# Mathematical operators and signs

Let’s now talk about mathematical signs and operations in Python. To represent these operations, we will use integer numbers, but all operations also work with decimals / floats. For the basic operations, Python has the following signs:

Sign Operation Example Definition
+ Addition `>>> 4+5`
`9`
- Subtraction `>>> 6-3`
`3`
Subtracts two numbers
* Multiplication `>>> 7*8`
`56`
Multiply two numbers
/ Division `>>> 12/4`
`3.0`
Divide two numbers
% Modulus `>>> 63 % 10`
`3`
Returns the rest of the division between two numbers
** Exponentiation `>>> 5**3`
`125`
Exponentiate two values
// Floor division `>>> 5**3`
`125`
Divide two numbers, returning the floor number of the result

Below, we will see some code examples, so that you can confirm how each operator works:

``````print(4 + 5)
print(6 - 3)
print(7 * 8)
print(12 / 4)
print(63 % 10)
print(5**3)

> 9
> 3
> 56
> 3.0
> 3
> 125``````

There are also comparison signs. These signs will return `True` or `False`, indicating if that comparison is true or false. Like we saw in the previous chapter, `True` and `False` are special values, called booleans. Let’s see examples on the comparison signs:

Sign Comparison Example Definition
== Equal to `>>> 4 == 5`
`False`
`>>> 4 == 4`
`True`
Check if two values are equal
!= Not equal to `>>> 6 != 3`
`True`
`>>> 5 != 5`
`False`
Check if two values are not equal
> Greater than `>>> 9 > 8`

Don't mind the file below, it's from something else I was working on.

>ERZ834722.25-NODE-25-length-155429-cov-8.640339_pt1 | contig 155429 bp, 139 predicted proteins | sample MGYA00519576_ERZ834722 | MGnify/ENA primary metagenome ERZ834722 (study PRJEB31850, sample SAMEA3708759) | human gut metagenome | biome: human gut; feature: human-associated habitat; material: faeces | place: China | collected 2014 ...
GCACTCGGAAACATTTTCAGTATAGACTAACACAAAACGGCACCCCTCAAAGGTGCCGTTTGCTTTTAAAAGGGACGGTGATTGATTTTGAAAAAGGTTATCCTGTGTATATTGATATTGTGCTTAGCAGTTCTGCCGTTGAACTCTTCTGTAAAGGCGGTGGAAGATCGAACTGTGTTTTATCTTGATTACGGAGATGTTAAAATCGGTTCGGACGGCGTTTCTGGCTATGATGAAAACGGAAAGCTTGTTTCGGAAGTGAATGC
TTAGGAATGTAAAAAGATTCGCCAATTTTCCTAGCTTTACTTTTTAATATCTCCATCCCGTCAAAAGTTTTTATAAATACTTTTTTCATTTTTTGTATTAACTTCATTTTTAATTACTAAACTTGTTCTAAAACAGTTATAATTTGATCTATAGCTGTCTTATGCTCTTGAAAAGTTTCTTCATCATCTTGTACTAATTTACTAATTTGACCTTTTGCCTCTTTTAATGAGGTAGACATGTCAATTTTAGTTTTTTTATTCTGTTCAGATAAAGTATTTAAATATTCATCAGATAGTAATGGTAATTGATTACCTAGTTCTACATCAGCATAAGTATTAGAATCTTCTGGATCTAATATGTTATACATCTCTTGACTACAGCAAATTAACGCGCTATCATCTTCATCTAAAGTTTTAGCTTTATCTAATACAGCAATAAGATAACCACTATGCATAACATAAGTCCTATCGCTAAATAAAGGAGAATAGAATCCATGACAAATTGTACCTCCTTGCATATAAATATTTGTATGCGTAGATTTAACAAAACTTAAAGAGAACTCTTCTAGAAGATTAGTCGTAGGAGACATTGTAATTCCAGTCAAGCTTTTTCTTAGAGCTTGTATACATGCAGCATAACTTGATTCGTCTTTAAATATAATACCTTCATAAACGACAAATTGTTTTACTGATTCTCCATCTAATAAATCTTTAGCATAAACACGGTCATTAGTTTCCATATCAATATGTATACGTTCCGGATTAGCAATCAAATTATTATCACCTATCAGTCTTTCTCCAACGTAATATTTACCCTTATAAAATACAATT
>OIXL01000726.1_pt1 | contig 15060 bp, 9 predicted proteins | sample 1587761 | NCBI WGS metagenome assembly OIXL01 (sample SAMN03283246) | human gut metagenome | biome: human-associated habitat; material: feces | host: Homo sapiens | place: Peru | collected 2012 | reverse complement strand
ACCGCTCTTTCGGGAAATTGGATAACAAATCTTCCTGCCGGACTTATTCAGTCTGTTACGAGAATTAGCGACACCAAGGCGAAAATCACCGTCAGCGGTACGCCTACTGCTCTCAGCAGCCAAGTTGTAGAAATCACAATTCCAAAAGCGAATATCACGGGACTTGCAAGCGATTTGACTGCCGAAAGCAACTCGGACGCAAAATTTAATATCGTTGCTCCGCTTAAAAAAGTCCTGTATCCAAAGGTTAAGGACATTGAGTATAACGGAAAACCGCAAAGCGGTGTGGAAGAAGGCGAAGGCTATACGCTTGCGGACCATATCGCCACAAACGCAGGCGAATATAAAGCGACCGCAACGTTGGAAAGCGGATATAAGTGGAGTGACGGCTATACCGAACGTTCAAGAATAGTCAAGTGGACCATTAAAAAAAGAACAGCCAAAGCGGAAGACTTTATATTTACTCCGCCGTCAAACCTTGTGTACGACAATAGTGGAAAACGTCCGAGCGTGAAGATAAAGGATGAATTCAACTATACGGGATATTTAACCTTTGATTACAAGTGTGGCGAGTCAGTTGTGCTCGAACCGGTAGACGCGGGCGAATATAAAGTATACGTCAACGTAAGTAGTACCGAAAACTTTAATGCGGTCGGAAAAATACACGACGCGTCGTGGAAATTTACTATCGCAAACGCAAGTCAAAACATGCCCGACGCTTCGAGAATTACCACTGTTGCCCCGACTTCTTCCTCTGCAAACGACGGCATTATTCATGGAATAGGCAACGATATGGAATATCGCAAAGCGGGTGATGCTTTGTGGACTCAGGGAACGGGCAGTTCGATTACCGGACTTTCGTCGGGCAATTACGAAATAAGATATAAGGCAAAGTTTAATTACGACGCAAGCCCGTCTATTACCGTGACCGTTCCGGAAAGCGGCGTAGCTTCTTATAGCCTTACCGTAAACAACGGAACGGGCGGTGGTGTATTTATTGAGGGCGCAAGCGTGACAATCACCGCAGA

`True`
`>>> 3 > 5`
`False`
Check if value before the sign is greater than the one after it
>= Greater than or equal to `>>> 10 >= 10`
`True`
`>>> 13 >= 15`
`False`
Check if value before the sign is greater than or equal to the one after it
< Less than `>>> 63 < 65`
`True`
`>>> 150 < 140`
`False`
Check if value before the sign is less than the one after it
<= Less than or equal to `>>> 5 <= 5`
`True`
`>>> 12 <= 8`
`False`
Check if value before the sign is less than or equalt to the one after it

And again, some examples below so you can see how all of these looks in Python:

``````print(4 == 5)
print(4 == 4)

> False
> True

print(6 != 3)
print(6 != 6)

> True
> False

print(9 > 8)
print(3 > 5)

> True
> False

print(10 >= 10)
print(13 >= 15)

> True
> False

print(63 < 65)
print(150 < 140)

> True
> False

print(5 <= 5)
print(12 <= 8)

> True
> False``````

## Conclusion

In this chapter, we saw the operators used in Python for basic mathematical operations and for comparison between values. These should all be pretty simple to understand if you have basic math understanding.